The goal was to design an Integrated Development Environment that would become the go-to site to learn to code. The tool was to be as functional on mobile as it was on desktop and allow users to easily share their code.
This mid-fidelity wireframe of the "Project View" is where a student would spend most of their time. If you're familiar with IDEs, you might appreciate it's simplicity.
Users & Uses
Students - Learning to code or learning Java and want to quickly try out examples and practice problems.
Experienced programmers preparing for interviews - Want to practice solving algorithms problems and brush up their programming skills without autocomplete.
Bloggers - Writing programming related blogs, and want to share the code such that their readers can quickly try out, how it works.
While we anticipate all uses, the student use case is our primary focus.
- Facilitate mobile use
- Reading code
- Editing code
- Copy project
- Create New File
- View All Projects
- Log in
- Share/ Unshare Project
- Create New Project
After learning about the users we were to target and the mandatory functionality we were to offer, I looked at competitors in the space.
Text Editor + Compiler
Every desktop has text editors- only the compiler needs to be installed.
- Edit, compile run cycle is long and can increase context switching delay
Comprehensive set of features
Supports a large number of languages with plugins
Code completion, refactoring, error corrections
- Works offline
- Heavy and needs a decent quality desktop
No installation needed
Suitable for students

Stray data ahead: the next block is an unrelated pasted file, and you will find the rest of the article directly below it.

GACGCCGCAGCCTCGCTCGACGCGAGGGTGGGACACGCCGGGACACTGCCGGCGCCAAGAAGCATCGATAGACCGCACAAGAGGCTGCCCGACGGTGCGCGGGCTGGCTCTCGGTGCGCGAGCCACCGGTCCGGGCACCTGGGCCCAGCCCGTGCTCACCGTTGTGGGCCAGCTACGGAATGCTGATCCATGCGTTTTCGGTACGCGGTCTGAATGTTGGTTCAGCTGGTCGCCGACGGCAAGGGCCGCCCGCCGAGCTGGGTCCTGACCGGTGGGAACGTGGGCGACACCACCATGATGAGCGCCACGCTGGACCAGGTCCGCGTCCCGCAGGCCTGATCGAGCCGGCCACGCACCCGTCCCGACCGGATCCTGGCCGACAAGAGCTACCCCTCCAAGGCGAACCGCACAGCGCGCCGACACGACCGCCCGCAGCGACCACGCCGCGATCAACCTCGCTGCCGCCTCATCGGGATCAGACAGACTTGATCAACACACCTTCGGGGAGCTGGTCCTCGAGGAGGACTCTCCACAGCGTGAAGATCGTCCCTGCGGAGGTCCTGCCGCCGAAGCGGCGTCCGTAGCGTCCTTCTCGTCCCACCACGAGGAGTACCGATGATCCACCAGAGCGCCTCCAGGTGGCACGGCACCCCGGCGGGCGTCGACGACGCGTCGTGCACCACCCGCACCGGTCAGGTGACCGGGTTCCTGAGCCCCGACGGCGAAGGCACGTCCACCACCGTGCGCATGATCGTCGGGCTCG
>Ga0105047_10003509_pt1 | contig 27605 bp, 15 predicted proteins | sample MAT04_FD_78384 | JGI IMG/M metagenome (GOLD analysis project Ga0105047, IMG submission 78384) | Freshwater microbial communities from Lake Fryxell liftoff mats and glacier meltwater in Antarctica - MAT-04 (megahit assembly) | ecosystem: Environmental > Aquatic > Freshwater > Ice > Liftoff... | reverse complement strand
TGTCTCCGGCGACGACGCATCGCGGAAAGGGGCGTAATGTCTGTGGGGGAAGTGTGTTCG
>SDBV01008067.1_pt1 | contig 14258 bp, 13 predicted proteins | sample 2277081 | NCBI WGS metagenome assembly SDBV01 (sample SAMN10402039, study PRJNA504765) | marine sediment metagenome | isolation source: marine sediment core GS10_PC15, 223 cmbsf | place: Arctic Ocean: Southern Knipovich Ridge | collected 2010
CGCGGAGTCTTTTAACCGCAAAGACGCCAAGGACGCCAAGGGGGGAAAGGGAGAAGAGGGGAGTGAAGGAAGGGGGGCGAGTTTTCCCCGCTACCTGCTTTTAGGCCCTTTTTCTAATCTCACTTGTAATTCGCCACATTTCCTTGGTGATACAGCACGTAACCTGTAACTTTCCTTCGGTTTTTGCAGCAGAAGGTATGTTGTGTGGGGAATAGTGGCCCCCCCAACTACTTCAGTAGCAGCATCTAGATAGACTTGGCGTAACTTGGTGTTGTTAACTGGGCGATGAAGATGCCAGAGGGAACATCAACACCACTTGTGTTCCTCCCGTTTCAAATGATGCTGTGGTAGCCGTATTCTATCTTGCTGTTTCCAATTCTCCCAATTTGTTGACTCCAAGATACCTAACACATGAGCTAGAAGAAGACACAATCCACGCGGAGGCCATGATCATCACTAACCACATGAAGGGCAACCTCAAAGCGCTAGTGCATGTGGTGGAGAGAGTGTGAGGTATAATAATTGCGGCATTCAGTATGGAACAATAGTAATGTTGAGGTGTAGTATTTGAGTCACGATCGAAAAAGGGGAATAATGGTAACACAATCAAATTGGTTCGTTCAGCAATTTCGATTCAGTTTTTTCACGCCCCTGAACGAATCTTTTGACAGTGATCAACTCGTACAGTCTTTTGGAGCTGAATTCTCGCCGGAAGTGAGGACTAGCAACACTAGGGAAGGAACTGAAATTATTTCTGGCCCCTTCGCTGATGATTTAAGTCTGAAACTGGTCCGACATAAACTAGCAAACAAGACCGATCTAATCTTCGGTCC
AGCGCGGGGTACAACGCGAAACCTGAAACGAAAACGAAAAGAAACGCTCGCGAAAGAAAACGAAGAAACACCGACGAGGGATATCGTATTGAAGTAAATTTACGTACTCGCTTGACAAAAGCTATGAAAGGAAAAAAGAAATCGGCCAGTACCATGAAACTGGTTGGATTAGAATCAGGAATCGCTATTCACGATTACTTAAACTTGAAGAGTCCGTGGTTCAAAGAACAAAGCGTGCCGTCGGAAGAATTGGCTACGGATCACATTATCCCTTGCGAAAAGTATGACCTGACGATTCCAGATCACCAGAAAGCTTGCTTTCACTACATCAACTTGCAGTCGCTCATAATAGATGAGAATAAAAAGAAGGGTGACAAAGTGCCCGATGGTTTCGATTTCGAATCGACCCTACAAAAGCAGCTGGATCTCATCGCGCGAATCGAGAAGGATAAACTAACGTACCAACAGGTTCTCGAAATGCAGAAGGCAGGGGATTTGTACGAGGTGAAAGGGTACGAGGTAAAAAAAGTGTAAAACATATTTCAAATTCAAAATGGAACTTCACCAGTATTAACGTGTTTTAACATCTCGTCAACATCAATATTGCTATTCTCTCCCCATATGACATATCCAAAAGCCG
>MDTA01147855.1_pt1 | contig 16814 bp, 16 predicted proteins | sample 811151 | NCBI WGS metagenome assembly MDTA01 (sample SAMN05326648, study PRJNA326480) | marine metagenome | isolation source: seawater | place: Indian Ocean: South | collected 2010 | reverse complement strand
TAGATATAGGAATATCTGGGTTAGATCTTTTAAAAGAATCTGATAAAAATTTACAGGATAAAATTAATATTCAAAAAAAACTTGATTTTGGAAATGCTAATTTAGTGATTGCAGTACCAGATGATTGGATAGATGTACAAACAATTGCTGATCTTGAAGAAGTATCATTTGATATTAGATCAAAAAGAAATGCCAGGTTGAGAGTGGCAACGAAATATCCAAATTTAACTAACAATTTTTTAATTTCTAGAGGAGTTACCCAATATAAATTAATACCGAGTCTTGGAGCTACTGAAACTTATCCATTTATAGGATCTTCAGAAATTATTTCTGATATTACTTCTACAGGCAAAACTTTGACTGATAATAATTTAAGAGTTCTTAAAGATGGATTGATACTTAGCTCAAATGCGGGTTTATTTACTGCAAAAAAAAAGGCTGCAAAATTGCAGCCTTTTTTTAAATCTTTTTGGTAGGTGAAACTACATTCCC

Simple to learn and use
Does not work on mobile
Login required - not suitable for blogging or forum use-case
When I started sketching, there were two high level objectives that informed my process.
- Mobile-first design- The client wanted a desktop view prototype built, but wanted to ensure that the tool worked well on mobile. For this reason I started with mobile sketches, then backed into the larger, desktop view.
- Get users to try to product- This was to be the main objective of the homepage. Getting the user into the developing environment (the "Project View") was more important than getting them to create an account.
On such a tight timeline, most of my input came from the client as opposed to users. We had nightly meetings to discuss progress made that day and to establish next steps.
I was able to conduct one user test over the week which gave great insight into how the "File Explorer" was managed.
This is the final prototype that highlights the Homepage, the Account Creation and Sign In flows, and the Project View.